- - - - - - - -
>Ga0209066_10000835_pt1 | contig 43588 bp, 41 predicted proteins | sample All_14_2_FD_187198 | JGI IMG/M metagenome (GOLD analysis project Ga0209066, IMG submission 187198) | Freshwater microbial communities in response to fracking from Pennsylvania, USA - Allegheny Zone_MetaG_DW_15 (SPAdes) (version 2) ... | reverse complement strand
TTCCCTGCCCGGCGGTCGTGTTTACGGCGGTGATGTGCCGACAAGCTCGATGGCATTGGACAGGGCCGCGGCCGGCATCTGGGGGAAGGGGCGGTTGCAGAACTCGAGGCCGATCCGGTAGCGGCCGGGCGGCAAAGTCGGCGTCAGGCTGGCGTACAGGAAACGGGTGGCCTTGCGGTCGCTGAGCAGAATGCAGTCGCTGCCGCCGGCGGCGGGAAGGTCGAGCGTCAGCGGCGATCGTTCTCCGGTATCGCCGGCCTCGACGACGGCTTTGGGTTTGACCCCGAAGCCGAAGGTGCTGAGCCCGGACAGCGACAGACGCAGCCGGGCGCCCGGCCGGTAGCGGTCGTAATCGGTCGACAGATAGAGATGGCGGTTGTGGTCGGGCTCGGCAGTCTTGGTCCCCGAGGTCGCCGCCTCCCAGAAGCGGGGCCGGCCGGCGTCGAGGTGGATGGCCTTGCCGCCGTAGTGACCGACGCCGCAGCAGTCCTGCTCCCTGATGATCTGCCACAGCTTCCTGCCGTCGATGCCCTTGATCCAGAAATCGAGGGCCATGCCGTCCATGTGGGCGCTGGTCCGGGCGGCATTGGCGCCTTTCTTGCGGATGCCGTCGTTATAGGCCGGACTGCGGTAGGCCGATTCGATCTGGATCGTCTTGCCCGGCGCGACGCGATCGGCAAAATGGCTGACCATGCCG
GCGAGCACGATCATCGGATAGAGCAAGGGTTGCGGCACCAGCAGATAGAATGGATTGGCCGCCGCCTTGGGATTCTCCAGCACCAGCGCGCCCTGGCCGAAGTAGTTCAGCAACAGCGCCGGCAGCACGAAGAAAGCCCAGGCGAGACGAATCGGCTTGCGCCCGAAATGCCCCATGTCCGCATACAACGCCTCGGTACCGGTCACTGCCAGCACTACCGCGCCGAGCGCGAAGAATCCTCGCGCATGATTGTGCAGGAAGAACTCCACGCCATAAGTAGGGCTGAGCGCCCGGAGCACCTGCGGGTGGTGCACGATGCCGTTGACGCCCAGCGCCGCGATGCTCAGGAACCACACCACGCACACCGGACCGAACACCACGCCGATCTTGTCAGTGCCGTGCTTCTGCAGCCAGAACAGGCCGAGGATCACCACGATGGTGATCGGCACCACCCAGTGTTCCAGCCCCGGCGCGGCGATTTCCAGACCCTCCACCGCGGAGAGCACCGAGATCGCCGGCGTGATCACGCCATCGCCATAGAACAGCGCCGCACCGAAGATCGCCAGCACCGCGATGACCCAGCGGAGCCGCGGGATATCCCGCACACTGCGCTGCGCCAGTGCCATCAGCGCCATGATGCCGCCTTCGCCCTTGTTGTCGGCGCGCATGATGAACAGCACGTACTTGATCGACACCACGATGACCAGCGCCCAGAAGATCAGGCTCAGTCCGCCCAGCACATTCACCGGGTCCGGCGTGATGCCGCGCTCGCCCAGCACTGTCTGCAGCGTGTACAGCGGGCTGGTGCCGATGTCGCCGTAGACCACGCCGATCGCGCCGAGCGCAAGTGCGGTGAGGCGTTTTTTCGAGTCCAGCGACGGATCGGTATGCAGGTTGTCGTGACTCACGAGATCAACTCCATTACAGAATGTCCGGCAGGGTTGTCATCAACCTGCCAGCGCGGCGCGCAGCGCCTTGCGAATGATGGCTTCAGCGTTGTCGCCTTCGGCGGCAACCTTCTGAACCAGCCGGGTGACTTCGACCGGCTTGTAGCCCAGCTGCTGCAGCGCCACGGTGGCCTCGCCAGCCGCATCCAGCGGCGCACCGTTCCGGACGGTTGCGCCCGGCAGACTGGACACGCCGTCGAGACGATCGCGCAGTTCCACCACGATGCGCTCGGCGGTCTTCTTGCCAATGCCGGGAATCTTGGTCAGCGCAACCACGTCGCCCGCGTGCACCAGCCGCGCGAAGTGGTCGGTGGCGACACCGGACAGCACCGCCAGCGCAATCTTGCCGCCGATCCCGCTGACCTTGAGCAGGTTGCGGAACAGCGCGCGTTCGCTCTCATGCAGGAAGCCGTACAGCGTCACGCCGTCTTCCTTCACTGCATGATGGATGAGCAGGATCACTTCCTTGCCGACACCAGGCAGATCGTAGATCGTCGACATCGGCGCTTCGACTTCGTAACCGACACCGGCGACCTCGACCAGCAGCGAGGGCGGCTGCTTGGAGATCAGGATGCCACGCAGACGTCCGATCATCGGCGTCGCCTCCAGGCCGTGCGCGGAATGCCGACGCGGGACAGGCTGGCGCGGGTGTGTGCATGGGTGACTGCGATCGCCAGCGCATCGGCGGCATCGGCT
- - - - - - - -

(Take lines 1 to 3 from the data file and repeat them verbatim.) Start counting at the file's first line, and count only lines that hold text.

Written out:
>Ga0209066_10000835_pt1 | contig 43588 bp, 41 predicted proteins | sample All_14_2_FD_187198 | JGI IMG/M metagenome (GOLD analysis project Ga0209066, IMG submission 187198) | Freshwater microbial communities in response to fracking from Pennsylvania, USA - Allegheny Zone_MetaG_DW_15 (SPAdes) (version 2) ... | reverse complement strand
TTCCCTGCCCGGCGGTCGTGTTTACGGCGGTGATGTGCCGACAAGCTCGATGGCATTGGACAGGGCCGCGGCCGGCATCTGGGGGAAGGGGCGGTTGCAGAACTCGAGGCCGATCCGGTAGCGGCCGGGCGGCAAAGTCGGCGTCAGGCTGGCGTACAGGAAACGGGTGGCCTTGCGGTCGCTGAGCAGAATGCAGTCGCTGCCGCCGGCGGCGGGAAGGTCGAGCGTCAGCGGCGATCGTTCTCCGGTATCGCCGGCCTCGACGACGGCTTTGGGTTTGACCCCGAAGCCGAAGGTGCTGAGCCCGGACAGCGACAGACGCAGCCGGGCGCCCGGCCGGTAGCGGTCGTAATCGGTCGACAGATAGAGATGGCGGTTGTGGTCGGGCTCGGCAGTCTTGGTCCCCGAGGTCGCCGCCTCCCAGAAGCGGGGCCGGCCGGCGTCGAGGTGGATGGCCTTGCCGCCGTAGTGACCGACGCCGCAGCAGTCCTGCTCCCTGATGATCTGCCACAGCTTCCTGCCGTCGATGCCCTTGATCCAGAAATCGAGGGCCATGCCGTCCATGTGGGCGCTGGTCCGGGCGGCATTGGCGCCTTTCTTGCGGATGCCGTCGTTATAGGCCGGACTGCGGTAGGCCGATTCGATCTGGATCGTCTTGCCCGGCGCGACGCGATCGGCAAAATGGCTGACCATGCCG
GCGAGCACGATCATCGGATAGAGCAAGGGTTGCGGCACCAGCAGATAGAATGGATTGGCCGCCGCCTTGGGATTCTCCAGCACCAGCGCGCCCTGGCCGAAGTAGTTCAGCAACAGCGCCGGCAGCACGAAGAAAGCCCAGGCGAGACGAATCGGCTTGCGCCCGAAATGCCCCATGTCCGCATACAACGCCTCGGTACCGGTCACTGCCAGCACTACCGCGCCGAGCGCGAAGAATCCTCGCGCATGATTGTGCAGGAAGAACTCCACGCCATAAGTAGGGCTGAGCGCCCGGAGCACCTGCGGGTGGTGCACGATGCCGTTGACGCCCAGCGCCGCGATGCTCAGGAACCACACCACGCACACCGGACCGAACACCACGCCGATCTTGTCAGTGCCGTGCTTCTGCAGCCAGAACAGGCCGAGGATCACCACGATGGTGATCGGCACCACCCAGTGTTCCAGCCCCGGCGCGGCGATTTCCAGACCCTCCACCGCGGAGAGCACCGAGATCGCCGGCGTGATCACGCCATCGCCATAGAACAGCGCCGCACCGAAGATCGCCAGCACCGCGATGACCCAGCGGAGCCGCGGGATATCCCGCACACTGCGCTGCGCCAGTGCCATCAGCGCCATGATGCCGCCTTCGCCCTTGTTGTCGGCGCGCATGATGAACAGCACGTACTTGATCGACACCACGATGACCAGCGCCCAGAAGATCAGGCTCAGTCCGCCCAGCACATTCACCGGGTCCGGCGTGATGCCGCGCTCGCCCAGCACTGTCTGCAGCGTGTACAGCGGGCTGGTGCCGATGTCGCCGTAGACCACGCCGATCGCGCCGAGCGCAAGTGCGGTGAGGCGTTTTTTCGAGTCCAGCGACGGATCGGTATGCAGGTTGTCGTGACTCACGAGATCAACTCCATTACAGAATGTCCGGCAGGGTTGTCATCAACCTGCCAGCGCGGCGCGCAGCGCCTTGCGAATGATGGCTTCAGCGTTGTCGCCTTCGGCGGCAACCTTCTGAACCAGCCGGGTGACTTCGACCGGCTTGTAGCCCAGCTGCTGCAGCGCCACGGTGGCCTCGCCAGCCGCATCCAGCGGCGCACCGTTCCGGACGGTTGCGCCCGGCAGACTGGACACGCCGTCGAGACGATCGCGCAGTTCCACCACGATGCGCTCGGCGGTCTTCTTGCCAATGCCGGGAATCTTGGTCAGCGCAACCACGTCGCCCGCGTGCACCAGCCGCGCGAAGTGGTCGGTGGCGACACCGGACAGCACCGCCAGCGCAATCTTGCCGCCGATCCCGCTGACCTTGAGCAGGTTGCGGAACAGCGCGCGTTCGCTCTCATGCAGGAAGCCGTACAGCGTCACGCCGTCTTCCTTCACTGCATGATGGATGAGCAGGATCACTTCCTTGCCGACACCAGGCAGATCGTAGATCGTCGACATCGGCGCTTCGACTTCGTAACCGACACCGGCGACCTCGACCAGCAGCGAGGGCGGCTGCTTGGAGATCAGGATGCCACGCAGACGTCCGATCATCGGCGTCGCCTCCAGGCCGTGCGCGGAATGCCGACGCGGGACAGGCTGGCGCGGGTGTGTGCATGGGTGACTGCGATCGCCAGCGCATCGGCGGCATCGGCT